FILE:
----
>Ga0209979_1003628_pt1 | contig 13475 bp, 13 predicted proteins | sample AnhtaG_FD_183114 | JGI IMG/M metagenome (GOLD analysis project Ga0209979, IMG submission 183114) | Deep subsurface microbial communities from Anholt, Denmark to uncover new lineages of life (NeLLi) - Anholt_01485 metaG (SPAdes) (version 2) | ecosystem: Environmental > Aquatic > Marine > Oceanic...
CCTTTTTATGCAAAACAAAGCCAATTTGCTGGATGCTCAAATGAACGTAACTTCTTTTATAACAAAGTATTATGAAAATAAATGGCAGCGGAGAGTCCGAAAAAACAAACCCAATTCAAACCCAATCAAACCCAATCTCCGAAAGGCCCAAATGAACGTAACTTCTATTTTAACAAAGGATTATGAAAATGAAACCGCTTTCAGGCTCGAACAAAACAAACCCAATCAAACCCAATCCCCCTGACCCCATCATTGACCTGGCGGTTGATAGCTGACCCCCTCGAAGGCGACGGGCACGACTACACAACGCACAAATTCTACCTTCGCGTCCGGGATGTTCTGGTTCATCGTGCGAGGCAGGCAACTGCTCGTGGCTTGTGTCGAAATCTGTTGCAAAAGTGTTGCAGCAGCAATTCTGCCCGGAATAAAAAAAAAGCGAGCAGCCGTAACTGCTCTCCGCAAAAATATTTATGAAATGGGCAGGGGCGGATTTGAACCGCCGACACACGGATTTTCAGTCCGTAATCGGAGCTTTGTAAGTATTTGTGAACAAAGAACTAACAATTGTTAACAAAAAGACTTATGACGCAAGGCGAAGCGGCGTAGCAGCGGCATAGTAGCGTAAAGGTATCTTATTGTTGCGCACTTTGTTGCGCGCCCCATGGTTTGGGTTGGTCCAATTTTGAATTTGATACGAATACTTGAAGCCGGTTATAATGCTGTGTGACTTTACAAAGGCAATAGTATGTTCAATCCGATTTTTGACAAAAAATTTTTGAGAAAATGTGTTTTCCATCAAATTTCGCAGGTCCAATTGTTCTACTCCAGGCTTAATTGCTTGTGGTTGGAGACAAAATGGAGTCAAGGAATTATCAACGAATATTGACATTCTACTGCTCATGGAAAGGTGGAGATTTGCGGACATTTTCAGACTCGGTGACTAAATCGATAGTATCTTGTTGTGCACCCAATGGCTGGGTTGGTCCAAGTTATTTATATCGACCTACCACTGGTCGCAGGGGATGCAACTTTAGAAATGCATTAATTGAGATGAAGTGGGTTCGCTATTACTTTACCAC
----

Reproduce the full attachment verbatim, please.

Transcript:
>Ga0209979_1003628_pt1 | contig 13475 bp, 13 predicted proteins | sample AnhtaG_FD_183114 | JGI IMG/M metagenome (GOLD analysis project Ga0209979, IMG submission 183114) | Deep subsurface microbial communities from Anholt, Denmark to uncover new lineages of life (NeLLi) - Anholt_01485 metaG (SPAdes) (version 2) | ecosystem: Environmental > Aquatic > Marine > Oceanic...
CCTTTTTATGCAAAACAAAGCCAATTTGCTGGATGCTCAAATGAACGTAACTTCTTTTATAACAAAGTATTATGAAAATAAATGGCAGCGGAGAGTCCGAAAAAACAAACCCAATTCAAACCCAATCAAACCCAATCTCCGAAAGGCCCAAATGAACGTAACTTCTATTTTAACAAAGGATTATGAAAATGAAACCGCTTTCAGGCTCGAACAAAACAAACCCAATCAAACCCAATCCCCCTGACCCCATCATTGACCTGGCGGTTGATAGCTGACCCCCTCGAAGGCGACGGGCACGACTACACAACGCACAAATTCTACCTTCGCGTCCGGGATGTTCTGGTTCATCGTGCGAGGCAGGCAACTGCTCGTGGCTTGTGTCGAAATCTGTTGCAAAAGTGTTGCAGCAGCAATTCTGCCCGGAATAAAAAAAAAGCGAGCAGCCGTAACTGCTCTCCGCAAAAATATTTATGAAATGGGCAGGGGCGGATTTGAACCGCCGACACACGGATTTTCAGTCCGTAATCGGAGCTTTGTAAGTATTTGTGAACAAAGAACTAACAATTGTTAACAAAAAGACTTATGACGCAAGGCGAAGCGGCGTAGCAGCGGCATAGTAGCGTAAAGGTATCTTATTGTTGCGCACTTTGTTGCGCGCCCCATGGTTTGGGTTGGTCCAATTTTGAATTTGATACGAATACTTGAAGCCGGTTATAATGCTGTGTGACTTTACAAAGGCAATAGTATGTTCAATCCGATTTTTGACAAAAAATTTTTGAGAAAATGTGTTTTCCATCAAATTTCGCAGGTCCAATTGTTCTACTCCAGGCTTAATTGCTTGTGGTTGGAGACAAAATGGAGTCAAGGAATTATCAACGAATATTGACATTCTACTGCTCATGGAAAGGTGGAGATTTGCGGACATTTTCAGACTCGGTGACTAAATCGATAGTATCTTGTTGTGCACCCAATGGCTGGGTTGGTCCAAGTTATTTATATCGACCTACCACTGGTCGCAGGGGATGCAACTTTAGAAATGCATTAATTGAGATGAAGTGGGTTCGCTATTACTTTACCAC